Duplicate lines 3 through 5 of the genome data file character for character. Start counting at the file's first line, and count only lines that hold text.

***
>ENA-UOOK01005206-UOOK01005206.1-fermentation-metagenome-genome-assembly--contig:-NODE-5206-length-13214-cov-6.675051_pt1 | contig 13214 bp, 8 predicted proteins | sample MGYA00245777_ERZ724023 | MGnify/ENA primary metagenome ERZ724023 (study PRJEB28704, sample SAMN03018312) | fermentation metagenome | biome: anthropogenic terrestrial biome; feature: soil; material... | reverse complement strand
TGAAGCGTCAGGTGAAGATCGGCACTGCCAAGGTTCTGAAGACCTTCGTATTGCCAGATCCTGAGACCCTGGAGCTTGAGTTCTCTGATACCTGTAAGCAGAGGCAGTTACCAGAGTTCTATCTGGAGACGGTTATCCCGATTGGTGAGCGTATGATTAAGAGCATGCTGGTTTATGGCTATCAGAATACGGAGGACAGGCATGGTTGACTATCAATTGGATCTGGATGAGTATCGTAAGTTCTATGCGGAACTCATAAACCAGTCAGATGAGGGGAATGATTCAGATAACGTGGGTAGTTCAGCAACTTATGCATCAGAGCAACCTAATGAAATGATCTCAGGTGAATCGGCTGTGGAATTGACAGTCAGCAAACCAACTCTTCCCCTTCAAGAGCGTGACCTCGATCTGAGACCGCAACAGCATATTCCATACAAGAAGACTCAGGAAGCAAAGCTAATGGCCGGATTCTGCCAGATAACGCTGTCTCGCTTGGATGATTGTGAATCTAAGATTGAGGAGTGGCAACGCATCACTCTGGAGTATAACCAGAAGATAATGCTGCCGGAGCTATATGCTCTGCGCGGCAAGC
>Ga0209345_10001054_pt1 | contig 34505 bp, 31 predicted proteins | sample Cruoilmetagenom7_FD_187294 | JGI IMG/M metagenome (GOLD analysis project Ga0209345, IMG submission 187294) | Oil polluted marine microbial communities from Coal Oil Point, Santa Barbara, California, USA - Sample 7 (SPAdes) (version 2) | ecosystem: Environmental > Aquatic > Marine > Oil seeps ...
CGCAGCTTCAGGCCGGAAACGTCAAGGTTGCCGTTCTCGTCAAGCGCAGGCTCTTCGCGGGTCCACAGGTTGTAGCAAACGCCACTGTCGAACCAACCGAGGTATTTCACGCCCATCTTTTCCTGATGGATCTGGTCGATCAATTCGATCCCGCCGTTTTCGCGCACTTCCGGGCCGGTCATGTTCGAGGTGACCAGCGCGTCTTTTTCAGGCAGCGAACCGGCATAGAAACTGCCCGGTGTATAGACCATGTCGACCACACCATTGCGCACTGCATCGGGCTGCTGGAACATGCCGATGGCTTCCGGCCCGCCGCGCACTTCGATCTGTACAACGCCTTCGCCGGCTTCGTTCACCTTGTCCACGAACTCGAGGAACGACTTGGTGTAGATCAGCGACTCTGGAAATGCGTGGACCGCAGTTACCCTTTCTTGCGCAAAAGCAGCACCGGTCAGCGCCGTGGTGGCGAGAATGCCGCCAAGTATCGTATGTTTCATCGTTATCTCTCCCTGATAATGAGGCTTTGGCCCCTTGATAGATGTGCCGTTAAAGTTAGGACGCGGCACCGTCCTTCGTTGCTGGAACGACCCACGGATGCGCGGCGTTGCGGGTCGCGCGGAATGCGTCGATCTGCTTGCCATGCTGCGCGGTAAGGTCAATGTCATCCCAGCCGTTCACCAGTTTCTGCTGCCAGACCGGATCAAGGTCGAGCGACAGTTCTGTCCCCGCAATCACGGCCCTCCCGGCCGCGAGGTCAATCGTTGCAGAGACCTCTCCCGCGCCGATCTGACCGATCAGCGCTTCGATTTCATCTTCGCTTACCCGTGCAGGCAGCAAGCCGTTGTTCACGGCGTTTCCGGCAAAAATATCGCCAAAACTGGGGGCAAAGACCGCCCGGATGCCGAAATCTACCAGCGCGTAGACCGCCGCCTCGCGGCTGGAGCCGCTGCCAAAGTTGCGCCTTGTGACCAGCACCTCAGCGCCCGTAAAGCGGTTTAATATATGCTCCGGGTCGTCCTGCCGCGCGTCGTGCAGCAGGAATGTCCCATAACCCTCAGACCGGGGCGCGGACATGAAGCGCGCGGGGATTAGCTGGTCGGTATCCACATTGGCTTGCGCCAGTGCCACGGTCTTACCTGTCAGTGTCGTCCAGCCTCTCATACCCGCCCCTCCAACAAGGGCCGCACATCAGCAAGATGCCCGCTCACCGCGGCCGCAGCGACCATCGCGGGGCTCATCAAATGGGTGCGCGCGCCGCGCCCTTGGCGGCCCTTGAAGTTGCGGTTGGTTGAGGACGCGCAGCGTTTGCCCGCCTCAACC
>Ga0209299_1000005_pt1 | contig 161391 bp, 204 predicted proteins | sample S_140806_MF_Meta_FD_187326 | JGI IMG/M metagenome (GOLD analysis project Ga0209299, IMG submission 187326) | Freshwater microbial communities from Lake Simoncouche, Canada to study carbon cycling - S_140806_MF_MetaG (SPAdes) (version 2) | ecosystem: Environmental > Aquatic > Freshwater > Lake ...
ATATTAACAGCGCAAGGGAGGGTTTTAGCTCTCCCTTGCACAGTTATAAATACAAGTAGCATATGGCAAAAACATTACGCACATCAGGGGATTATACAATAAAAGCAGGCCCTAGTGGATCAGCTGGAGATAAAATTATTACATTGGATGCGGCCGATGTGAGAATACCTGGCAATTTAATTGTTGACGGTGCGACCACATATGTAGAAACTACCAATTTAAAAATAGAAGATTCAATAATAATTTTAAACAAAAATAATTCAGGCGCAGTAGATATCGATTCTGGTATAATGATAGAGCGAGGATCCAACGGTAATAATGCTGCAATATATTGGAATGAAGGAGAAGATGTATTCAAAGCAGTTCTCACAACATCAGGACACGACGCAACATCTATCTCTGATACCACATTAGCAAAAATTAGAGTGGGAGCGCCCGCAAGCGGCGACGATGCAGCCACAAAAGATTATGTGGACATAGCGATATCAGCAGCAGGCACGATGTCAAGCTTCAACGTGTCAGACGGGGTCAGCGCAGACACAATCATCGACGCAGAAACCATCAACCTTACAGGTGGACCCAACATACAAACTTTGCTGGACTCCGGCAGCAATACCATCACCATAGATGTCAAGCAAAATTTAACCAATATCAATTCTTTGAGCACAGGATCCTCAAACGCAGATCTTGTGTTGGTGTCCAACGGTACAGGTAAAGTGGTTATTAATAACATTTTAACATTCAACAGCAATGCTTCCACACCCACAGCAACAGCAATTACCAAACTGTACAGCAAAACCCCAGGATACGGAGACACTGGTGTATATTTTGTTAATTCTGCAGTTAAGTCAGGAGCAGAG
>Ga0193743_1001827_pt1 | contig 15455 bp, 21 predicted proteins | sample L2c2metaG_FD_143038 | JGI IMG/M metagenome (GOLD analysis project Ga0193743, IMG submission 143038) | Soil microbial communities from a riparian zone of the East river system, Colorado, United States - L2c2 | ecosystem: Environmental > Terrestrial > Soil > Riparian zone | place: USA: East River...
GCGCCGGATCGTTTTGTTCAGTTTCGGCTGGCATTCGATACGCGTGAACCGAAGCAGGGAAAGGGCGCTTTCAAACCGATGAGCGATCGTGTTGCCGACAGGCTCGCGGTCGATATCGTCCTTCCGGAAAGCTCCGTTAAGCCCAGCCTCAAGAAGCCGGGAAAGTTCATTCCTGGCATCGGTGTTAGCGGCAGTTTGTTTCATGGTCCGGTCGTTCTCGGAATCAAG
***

>Ga0209345_10001054_pt1 | contig 34505 bp, 31 predicted proteins | sample Cruoilmetagenom7_FD_187294 | JGI IMG/M metagenome (GOLD analysis project Ga0209345, IMG submission 187294) | Oil polluted marine microbial communities from Coal Oil Point, Santa Barbara, California, USA - Sample 7 (SPAdes) (version 2) | ecosystem: Environmental > Aquatic > Marine > Oil seeps ...
CGCAGCTTCAGGCCGGAAACGTCAAGGTTGCCGTTCTCGTCAAGCGCAGGCTCTTCGCGGGTCCACAGGTTGTAGCAAACGCCACTGTCGAACCAACCGAGGTATTTCACGCCCATCTTTTCCTGATGGATCTGGTCGATCAATTCGATCCCGCCGTTTTCGCGCACTTCCGGGCCGGTCATGTTCGAGGTGACCAGCGCGTCTTTTTCAGGCAGCGAACCGGCATAGAAACTGCCCGGTGTATAGACCATGTCGACCACACCATTGCGCACTGCATCGGGCTGCTGGAACATGCCGATGGCTTCCGGCCCGCCGCGCACTTCGATCTGTACAACGCCTTCGCCGGCTTCGTTCACCTTGTCCACGAACTCGAGGAACGACTTGGTGTAGATCAGCGACTCTGGAAATGCGTGGACCGCAGTTACCCTTTCTTGCGCAAAAGCAGCACCGGTCAGCGCCGTGGTGGCGAGAATGCCGCCAAGTATCGTATGTTTCATCGTTATCTCTCCCTGATAATGAGGCTTTGGCCCCTTGATAGATGTGCCGTTAAAGTTAGGACGCGGCACCGTCCTTCGTTGCTGGAACGACCCACGGATGCGCGGCGTTGCGGGTCGCGCGGAATGCGTCGATCTGCTTGCCATGCTGCGCGGTAAGGTCAATGTCATCCCAGCCGTTCACCAGTTTCTGCTGCCAGACCGGATCAAGGTCGAGCGACAGTTCTGTCCCCGCAATCACGGCCCTCCCGGCCGCGAGGTCAATCGTTGCAGAGACCTCTCCCGCGCCGATCTGACCGATCAGCGCTTCGATTTCATCTTCGCTTACCCGTGCAGGCAGCAAGCCGTTGTTCACGGCGTTTCCGGCAAAAATATCGCCAAAACTGGGGGCAAAGACCGCCCGGATGCCGAAATCTACCAGCGCGTAGACCGCCGCCTCGCGGCTGGAGCCGCTGCCAAAGTTGCGCCTTGTGACCAGCACCTCAGCGCCCGTAAAGCGGTTTAATATATGCTCCGGGTCGTCCTGCCGCGCGTCGTGCAGCAGGAATGTCCCATAACCCTCAGACCGGGGCGCGGACATGAAGCGCGCGGGGATTAGCTGGTCGGTATCCACATTGGCTTGCGCCAGTGCCACGGTCTTACCTGTCAGTGTCGTCCAGCCTCTCATACCCGCCCCTCCAACAAGGGCCGCACATCAGCAAGATGCCCGCTCACCGCGGCCGCAGCGACCATCGCGGGGCTCATCAAATGGGTGCGCGCGCCGCGCCCTTGGCGGCCCTTGAAGTTGCGGTTGGTTGAGGACGCGCAGCGTTTGCCCGCCTCAACC
>Ga0209299_1000005_pt1 | contig 161391 bp, 204 predicted proteins | sample S_140806_MF_Meta_FD_187326 | JGI IMG/M metagenome (GOLD analysis project Ga0209299, IMG submission 187326) | Freshwater microbial communities from Lake Simoncouche, Canada to study carbon cycling - S_140806_MF_MetaG (SPAdes) (version 2) | ecosystem: Environmental > Aquatic > Freshwater > Lake ...